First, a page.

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Shifting Taxes from Labor to Consumption: More Employment and more Inequality?

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  • Nico Pestel
  • Eric Sommer

Abstract

This paper investigates the effect of shifting taxes from labor income to consumption on labor supply and the distribution of income in Germany. We simulate stepwise increases in the value-added tax (VAT) rate, which are compensated by revenue-neutral reductions in income-related taxes. We differentiate between the personal income tax (PIT) and social security contributions (SSC). Based on a dual data base and a microsimulation model of household labor supply behavior, we find a regressive impact of such a tax shift in the short run. When accounting for labor supply adjustments, the adverse distributional impact persists for PIT reductions, while the overall effects on inequality and progressivity become lower when payroll taxes are reduced. This is partly due to increases in aggregate labor supply, resulting from higher work incentives.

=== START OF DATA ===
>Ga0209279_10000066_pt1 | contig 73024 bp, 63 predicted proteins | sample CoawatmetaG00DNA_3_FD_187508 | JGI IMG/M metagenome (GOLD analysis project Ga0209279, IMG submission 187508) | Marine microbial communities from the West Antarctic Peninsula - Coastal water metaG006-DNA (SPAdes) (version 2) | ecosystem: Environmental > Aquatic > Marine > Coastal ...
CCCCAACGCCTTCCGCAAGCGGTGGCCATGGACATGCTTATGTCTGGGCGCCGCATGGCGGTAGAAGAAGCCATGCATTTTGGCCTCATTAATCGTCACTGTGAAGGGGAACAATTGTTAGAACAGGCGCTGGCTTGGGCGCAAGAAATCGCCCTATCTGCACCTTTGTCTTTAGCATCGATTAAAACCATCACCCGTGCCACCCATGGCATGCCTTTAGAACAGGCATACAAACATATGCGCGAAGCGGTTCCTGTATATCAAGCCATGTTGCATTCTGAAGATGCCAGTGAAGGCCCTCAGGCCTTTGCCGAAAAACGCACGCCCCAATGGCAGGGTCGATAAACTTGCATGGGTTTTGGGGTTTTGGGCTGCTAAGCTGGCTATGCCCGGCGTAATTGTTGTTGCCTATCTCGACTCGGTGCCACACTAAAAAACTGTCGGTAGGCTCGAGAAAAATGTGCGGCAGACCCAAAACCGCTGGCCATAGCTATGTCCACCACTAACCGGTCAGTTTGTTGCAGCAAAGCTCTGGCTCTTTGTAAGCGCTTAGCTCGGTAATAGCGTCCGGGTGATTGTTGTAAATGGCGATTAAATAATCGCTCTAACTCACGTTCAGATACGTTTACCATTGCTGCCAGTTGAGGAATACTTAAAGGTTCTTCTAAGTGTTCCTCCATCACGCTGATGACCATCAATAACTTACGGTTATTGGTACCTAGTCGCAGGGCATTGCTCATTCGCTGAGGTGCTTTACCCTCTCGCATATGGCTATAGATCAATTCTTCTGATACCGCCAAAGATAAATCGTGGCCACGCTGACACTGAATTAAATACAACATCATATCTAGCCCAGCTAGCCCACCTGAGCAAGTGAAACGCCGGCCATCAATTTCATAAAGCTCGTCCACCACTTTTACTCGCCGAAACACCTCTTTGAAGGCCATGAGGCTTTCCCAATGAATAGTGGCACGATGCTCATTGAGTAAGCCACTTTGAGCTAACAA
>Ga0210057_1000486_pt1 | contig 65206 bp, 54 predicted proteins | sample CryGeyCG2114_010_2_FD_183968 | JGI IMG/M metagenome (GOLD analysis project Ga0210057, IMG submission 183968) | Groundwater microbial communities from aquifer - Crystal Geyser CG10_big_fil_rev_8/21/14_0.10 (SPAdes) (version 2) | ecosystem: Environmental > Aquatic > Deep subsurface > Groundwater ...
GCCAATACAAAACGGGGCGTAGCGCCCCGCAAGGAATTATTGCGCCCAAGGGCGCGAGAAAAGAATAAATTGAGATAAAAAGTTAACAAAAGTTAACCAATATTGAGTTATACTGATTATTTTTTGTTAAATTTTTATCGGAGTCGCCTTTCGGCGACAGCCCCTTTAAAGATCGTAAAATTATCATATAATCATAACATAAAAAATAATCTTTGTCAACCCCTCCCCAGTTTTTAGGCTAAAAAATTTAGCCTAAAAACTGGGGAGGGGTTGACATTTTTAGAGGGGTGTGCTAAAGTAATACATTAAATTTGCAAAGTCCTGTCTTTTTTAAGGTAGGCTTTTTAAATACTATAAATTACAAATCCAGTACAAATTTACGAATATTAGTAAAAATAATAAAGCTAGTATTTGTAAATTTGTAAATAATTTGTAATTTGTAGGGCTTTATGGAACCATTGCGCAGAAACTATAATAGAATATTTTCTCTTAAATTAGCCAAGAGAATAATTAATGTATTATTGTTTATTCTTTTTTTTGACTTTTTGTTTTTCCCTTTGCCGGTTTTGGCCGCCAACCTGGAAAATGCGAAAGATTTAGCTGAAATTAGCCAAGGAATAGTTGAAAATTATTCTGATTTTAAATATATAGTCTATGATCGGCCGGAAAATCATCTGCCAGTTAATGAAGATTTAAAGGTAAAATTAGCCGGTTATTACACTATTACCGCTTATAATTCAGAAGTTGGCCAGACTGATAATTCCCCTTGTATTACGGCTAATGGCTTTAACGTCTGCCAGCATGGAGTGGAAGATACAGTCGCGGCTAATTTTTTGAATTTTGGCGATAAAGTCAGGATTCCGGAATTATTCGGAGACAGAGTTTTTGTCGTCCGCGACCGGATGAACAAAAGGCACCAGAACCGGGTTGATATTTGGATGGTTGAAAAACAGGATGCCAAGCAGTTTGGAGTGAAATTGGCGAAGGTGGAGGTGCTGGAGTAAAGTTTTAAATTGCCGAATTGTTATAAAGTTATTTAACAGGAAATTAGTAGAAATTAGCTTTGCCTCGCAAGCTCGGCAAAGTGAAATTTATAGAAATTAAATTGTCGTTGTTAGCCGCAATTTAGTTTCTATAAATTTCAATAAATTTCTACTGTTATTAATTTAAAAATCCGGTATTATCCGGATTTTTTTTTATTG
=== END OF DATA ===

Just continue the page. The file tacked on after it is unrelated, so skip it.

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  • Nico Pestel & Eric Sommer, 2017. "Shifting Taxes from Labor to Consumption: More Employment and more Inequality?," Review of Income and Wealth, International Association for Research in Income and Wealth, vol. 63(3), pages 542-563, September.
  • Handle: RePEc:bla:revinw:v:63:y:2017:i:3:p:542-563
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    File URL: http://hdl.handle.net/10.1111/roiw.12232
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    Cited by:

    1. Callan, Tim & Doorley, Karina & Savage, Michael, 2018. "Inequality in EU crisis countries. How effective were automatic stabilisers?," EUROMOD Working Papers EM10/18, EUROMOD at the Institute for Social and Economic Research.
    2. Oguzhan Akgun & Boris Cournède & Jean-Marc Fournier, 2017. "The effects of the tax mix on inequality and growth," OECD Economics Department Working Papers 1447, OECD Publishing.

    More about this item

    JEL classification:

    • C63 - Mathematical and Quantitative Methods - - Mathematical Methods; Programming Models; Mathematical and Simulation Modeling - - - Computational Techniques
    • D31 - Microeconomics - - Distribution - - - Personal Income and Wealth Distribution
    • H23 - Public Economics - - Taxation, Subsidies, and Revenue - - - Externalities; Redistributive Effects; Environmental Taxes and Subsidies

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